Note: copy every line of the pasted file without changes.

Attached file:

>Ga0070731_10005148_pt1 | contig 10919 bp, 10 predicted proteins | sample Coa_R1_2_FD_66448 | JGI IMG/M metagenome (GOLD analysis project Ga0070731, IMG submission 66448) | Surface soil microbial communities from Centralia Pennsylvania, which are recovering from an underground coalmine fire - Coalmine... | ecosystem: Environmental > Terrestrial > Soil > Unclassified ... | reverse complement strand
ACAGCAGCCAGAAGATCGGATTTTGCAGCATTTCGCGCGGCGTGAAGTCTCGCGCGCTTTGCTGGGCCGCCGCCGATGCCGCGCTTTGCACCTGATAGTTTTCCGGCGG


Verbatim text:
>Ga0070731_10005148_pt1 | contig 10919 bp, 10 predicted proteins | sample Coa_R1_2_FD_66448 | JGI IMG/M metagenome (GOLD analysis project Ga0070731, IMG submission 66448) | Surface soil microbial communities from Centralia Pennsylvania, which are recovering from an underground coalmine fire - Coalmine... | ecosystem: Environmental > Terrestrial > Soil > Unclassified ... | reverse complement strand
ACAGCAGCCAGAAGATCGGATTTTGCAGCATTTCGCGCGGCGTGAAGTCTCGCGCGCTTTGCTGGGCCGCCGCCGATGCCGCGCTTTGCACCTGATAGTTTTCCGGCGG